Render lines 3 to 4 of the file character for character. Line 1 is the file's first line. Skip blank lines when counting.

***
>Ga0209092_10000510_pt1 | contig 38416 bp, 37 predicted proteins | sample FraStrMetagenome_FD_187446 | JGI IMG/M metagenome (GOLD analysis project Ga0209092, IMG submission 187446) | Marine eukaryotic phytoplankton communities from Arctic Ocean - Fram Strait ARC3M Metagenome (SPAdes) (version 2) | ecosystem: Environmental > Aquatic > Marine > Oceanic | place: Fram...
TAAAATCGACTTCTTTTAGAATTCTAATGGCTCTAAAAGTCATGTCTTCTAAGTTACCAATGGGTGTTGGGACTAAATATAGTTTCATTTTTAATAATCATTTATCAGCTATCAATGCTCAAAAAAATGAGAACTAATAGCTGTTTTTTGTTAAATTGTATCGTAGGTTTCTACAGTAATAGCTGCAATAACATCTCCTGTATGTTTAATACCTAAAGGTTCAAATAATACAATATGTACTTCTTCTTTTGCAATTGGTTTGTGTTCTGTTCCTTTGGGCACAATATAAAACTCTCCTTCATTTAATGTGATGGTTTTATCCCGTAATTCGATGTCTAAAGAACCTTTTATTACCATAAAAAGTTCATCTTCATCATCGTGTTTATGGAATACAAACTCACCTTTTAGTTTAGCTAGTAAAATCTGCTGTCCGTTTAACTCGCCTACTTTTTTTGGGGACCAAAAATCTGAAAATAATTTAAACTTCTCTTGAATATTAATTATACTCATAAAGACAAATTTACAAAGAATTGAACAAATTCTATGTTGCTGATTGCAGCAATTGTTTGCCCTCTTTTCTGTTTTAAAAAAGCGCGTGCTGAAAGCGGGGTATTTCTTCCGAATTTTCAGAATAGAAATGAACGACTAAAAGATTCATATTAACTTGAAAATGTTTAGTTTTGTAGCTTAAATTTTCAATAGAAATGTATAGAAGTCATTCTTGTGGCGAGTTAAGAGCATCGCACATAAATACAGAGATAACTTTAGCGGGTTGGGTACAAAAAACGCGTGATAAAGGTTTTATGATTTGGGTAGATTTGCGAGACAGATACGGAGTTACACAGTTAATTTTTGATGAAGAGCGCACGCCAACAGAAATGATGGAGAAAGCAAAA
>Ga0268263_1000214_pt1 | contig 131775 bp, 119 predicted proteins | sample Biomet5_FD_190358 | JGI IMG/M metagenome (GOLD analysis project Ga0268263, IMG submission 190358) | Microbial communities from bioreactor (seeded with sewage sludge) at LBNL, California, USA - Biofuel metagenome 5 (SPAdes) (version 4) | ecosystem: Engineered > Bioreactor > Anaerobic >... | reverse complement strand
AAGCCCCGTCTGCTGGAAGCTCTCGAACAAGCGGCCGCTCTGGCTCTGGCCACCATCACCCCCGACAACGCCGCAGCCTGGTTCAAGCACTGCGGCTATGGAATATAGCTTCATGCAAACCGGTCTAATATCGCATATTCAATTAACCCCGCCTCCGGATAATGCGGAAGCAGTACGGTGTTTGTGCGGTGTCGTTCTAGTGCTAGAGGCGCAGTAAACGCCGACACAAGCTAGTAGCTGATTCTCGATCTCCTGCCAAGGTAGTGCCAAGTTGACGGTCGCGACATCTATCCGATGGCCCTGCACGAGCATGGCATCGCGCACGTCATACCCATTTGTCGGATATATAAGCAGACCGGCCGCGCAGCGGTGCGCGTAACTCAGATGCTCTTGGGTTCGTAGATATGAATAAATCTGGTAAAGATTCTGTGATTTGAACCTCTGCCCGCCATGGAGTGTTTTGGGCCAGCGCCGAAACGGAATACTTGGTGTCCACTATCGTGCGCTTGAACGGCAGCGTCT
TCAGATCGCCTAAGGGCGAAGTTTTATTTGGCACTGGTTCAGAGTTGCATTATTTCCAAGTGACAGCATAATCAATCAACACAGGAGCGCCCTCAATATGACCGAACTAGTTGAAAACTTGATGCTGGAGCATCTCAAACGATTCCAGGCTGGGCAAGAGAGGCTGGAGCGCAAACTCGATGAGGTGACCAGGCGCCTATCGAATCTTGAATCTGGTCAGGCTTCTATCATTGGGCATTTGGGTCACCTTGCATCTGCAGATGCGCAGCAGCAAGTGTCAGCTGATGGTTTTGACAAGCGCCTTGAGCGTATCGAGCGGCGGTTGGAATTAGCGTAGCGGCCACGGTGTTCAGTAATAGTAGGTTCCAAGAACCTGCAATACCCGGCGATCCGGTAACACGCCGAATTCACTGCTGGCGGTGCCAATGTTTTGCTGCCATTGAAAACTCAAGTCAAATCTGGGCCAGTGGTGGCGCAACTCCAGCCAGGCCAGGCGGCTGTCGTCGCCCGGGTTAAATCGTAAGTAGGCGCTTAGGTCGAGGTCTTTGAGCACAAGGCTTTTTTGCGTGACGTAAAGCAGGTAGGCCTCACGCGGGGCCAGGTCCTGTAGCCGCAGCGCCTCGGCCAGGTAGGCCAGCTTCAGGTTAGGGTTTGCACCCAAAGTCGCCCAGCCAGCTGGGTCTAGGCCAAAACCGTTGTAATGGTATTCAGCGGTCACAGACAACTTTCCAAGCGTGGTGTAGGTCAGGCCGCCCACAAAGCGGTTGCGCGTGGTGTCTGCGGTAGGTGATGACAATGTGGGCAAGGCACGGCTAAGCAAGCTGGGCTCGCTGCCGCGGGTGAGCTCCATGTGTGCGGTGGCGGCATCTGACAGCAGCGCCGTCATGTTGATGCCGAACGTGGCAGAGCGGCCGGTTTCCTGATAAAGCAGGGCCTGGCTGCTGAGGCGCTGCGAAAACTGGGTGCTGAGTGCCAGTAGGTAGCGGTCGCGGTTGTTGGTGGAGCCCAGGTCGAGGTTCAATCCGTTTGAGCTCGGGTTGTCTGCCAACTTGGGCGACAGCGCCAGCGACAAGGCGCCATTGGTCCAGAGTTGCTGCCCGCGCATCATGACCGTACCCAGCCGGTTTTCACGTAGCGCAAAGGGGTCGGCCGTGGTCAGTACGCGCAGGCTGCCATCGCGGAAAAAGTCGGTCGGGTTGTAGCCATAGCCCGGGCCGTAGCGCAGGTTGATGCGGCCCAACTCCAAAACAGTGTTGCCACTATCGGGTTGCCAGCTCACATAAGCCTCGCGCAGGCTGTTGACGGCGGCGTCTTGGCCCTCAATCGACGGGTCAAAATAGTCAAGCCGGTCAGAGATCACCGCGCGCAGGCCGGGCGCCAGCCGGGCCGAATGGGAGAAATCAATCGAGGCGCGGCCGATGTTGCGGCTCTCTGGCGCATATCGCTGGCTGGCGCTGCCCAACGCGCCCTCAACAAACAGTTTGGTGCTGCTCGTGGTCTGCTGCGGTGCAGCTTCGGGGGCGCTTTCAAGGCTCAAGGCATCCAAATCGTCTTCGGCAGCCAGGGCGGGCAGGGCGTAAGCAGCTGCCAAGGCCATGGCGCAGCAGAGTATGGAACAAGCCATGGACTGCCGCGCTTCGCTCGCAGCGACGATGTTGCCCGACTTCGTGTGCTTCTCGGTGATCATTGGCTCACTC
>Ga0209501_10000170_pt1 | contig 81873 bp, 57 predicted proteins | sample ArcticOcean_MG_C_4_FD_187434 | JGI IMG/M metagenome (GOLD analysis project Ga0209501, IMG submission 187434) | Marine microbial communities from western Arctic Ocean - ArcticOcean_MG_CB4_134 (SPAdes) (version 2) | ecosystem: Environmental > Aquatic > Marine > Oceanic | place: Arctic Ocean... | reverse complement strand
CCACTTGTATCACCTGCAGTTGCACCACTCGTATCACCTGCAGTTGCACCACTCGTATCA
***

>Ga0268263_1000214_pt1 | contig 131775 bp, 119 predicted proteins | sample Biomet5_FD_190358 | JGI IMG/M metagenome (GOLD analysis project Ga0268263, IMG submission 190358) | Microbial communities from bioreactor (seeded with sewage sludge) at LBNL, California, USA - Biofuel metagenome 5 (SPAdes) (version 4) | ecosystem: Engineered > Bioreactor > Anaerobic >... | reverse complement strand
AAGCCCCGTCTGCTGGAAGCTCTCGAACAAGCGGCCGCTCTGGCTCTGGCCACCATCACCCCCGACAACGCCGCAGCCTGGTTCAAGCACTGCGGCTATGGAATATAGCTTCATGCAAACCGGTCTAATATCGCATATTCAATTAACCCCGCCTCCGGATAATGCGGAAGCAGTACGGTGTTTGTGCGGTGTCGTTCTAGTGCTAGAGGCGCAGTAAACGCCGACACAAGCTAGTAGCTGATTCTCGATCTCCTGCCAAGGTAGTGCCAAGTTGACGGTCGCGACATCTATCCGATGGCCCTGCACGAGCATGGCATCGCGCACGTCATACCCATTTGTCGGATATATAAGCAGACCGGCCGCGCAGCGGTGCGCGTAACTCAGATGCTCTTGGGTTCGTAGATATGAATAAATCTGGTAAAGATTCTGTGATTTGAACCTCTGCCCGCCATGGAGTGTTTTGGGCCAGCGCCGAAACGGAATACTTGGTGTCCACTATCGTGCGCTTGAACGGCAGCGTCT